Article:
Monday, August 13, 2012
Why Do I Keep Seeking Out Substitute Father Figures?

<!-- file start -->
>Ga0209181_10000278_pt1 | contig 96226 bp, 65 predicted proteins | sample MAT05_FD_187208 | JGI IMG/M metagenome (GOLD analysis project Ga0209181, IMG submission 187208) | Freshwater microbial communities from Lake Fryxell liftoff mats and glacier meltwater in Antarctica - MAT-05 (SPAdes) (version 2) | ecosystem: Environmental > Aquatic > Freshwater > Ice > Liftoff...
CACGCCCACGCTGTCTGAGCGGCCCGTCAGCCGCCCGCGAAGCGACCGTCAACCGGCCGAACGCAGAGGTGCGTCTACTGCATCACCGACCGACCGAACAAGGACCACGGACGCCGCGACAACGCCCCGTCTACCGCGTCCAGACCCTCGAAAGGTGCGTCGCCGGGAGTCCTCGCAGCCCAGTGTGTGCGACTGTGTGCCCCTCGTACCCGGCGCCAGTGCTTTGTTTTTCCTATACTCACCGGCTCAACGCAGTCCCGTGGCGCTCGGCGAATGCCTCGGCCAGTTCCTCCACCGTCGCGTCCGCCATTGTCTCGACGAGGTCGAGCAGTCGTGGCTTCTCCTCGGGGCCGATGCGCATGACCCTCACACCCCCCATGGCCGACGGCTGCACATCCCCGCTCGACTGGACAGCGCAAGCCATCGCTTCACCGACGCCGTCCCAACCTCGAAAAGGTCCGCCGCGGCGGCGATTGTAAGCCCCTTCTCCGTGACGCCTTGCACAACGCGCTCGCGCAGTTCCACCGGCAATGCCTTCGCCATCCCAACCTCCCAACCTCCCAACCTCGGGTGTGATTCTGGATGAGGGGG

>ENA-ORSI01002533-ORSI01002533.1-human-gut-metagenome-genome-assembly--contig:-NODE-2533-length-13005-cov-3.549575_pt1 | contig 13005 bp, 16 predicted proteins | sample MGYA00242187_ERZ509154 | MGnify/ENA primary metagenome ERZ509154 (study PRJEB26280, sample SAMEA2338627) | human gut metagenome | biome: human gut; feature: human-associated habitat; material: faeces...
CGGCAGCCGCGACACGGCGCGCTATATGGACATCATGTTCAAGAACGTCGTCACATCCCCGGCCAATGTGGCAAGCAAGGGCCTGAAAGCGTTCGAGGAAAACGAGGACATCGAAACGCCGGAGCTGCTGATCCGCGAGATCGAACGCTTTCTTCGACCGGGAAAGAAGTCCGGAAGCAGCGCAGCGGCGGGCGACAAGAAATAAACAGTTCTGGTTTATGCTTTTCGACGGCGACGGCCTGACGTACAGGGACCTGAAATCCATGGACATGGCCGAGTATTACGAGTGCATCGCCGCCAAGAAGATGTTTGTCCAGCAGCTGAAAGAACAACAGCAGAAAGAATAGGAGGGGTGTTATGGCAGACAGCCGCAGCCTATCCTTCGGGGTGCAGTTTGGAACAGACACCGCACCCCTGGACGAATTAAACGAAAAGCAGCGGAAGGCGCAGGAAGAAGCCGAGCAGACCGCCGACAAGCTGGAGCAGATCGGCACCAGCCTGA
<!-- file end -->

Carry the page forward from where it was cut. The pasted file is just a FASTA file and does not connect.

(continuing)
I was blessed with a good father. My dad is righteous. He's a rock. He's reliable. He's predictable. He's stable. And with my mother (who died of cancer before I turned four) and my step-mother, he gave us three kids a much better upbringing than he had. I'll always be grateful. My father taught me right from wrong. I didn't always listen to him, but he implanted good values within me. More importantly, he lived them. Dad took a great interest in my intellectual development as well. By age eight, I was in love with reading. Dad suggested many great books to me. He tried to dissuade me from wasting so much time following sports and watching TV. When I was nine or ten, he took me to the Avondale College library and explained how it worked. When we moved to Pacific Union College in 1977 when I was 11, he showed me how that library worked as well. Libraries became a second-home for me. Even though dad always had a frantic schedule, he frequently took time to play with me, be it soccer or Monopoly or the like. Dad had clear priorities. Number one was God (embodied in Jesus). Number two was family and religious community and health and learning. Dad never had hobbies. He had too much to do. Dad would rest and relax at times but only for the sake of accomplishing more in the long run. From an early age, I sought the mentorship of older men. I wanted people I could discuss politics and sports with. I wanted to just hang out. Dad was very busy and while he'd always make time for me when I asked, I didn't want to be a bother. It was easier to seek out other men. From grade school on, I was frequently more interested in hanging out with the fathers of my friends than with my friends. I loved to just kick back and talk. I always picked good friends and I always picked good mentors. Even though I've never been particularly righteous myself, I always had a good sense of the decency of others and always prefered to surround myself with those who wouldn't needlessly hurt me.